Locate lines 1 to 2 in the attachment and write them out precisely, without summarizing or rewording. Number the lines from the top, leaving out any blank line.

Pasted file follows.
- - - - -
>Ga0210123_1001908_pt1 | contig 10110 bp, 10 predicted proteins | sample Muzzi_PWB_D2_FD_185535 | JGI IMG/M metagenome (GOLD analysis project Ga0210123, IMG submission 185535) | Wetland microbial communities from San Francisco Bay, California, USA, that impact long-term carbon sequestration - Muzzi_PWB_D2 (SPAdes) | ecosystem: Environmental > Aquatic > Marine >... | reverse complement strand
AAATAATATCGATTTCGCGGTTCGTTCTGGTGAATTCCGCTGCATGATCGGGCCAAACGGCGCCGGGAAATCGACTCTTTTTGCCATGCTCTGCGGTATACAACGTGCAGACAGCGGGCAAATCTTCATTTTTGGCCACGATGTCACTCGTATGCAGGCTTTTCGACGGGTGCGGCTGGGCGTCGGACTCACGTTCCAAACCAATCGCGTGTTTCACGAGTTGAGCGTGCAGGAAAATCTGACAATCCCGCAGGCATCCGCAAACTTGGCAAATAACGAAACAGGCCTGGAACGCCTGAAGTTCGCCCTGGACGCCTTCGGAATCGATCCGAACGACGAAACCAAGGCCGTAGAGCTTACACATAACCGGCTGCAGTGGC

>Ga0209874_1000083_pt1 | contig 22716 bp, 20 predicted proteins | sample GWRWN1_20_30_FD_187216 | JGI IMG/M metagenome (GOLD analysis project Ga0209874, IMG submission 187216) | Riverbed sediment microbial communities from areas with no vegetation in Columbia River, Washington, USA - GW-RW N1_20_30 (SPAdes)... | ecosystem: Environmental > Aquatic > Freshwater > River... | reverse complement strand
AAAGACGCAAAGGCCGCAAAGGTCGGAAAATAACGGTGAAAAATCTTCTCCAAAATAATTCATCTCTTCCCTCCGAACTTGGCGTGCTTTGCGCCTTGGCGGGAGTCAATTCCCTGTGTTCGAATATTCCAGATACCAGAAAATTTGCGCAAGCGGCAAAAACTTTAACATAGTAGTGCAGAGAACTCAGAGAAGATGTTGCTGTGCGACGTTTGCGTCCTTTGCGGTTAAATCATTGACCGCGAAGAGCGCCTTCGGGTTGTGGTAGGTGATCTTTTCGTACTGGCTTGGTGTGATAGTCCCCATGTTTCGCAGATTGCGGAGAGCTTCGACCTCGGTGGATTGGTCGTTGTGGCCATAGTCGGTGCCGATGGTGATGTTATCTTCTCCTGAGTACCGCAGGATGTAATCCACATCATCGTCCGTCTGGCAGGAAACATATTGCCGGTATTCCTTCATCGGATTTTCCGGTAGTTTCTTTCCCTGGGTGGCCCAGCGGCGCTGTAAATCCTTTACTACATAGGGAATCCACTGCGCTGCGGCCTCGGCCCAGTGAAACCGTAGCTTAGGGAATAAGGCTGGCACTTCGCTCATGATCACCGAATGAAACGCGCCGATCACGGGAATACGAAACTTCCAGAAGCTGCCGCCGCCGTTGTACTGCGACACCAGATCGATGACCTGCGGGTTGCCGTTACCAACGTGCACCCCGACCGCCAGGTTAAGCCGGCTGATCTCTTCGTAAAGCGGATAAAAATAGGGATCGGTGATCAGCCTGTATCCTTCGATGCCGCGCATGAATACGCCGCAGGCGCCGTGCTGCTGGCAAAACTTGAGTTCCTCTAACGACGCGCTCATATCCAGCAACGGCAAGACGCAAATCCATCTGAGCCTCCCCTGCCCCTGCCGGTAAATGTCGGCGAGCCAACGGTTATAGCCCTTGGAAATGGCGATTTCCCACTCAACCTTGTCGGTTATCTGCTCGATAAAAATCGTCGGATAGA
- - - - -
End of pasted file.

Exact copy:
>Ga0210123_1001908_pt1 | contig 10110 bp, 10 predicted proteins | sample Muzzi_PWB_D2_FD_185535 | JGI IMG/M metagenome (GOLD analysis project Ga0210123, IMG submission 185535) | Wetland microbial communities from San Francisco Bay, California, USA, that impact long-term carbon sequestration - Muzzi_PWB_D2 (SPAdes) | ecosystem: Environmental > Aquatic > Marine >... | reverse complement strand
AAATAATATCGATTTCGCGGTTCGTTCTGGTGAATTCCGCTGCATGATCGGGCCAAACGGCGCCGGGAAATCGACTCTTTTTGCCATGCTCTGCGGTATACAACGTGCAGACAGCGGGCAAATCTTCATTTTTGGCCACGATGTCACTCGTATGCAGGCTTTTCGACGGGTGCGGCTGGGCGTCGGACTCACGTTCCAAACCAATCGCGTGTTTCACGAGTTGAGCGTGCAGGAAAATCTGACAATCCCGCAGGCATCCGCAAACTTGGCAAATAACGAAACAGGCCTGGAACGCCTGAAGTTCGCCCTGGACGCCTTCGGAATCGATCCGAACGACGAAACCAAGGCCGTAGAGCTTACACATAACCGGCTGCAGTGGC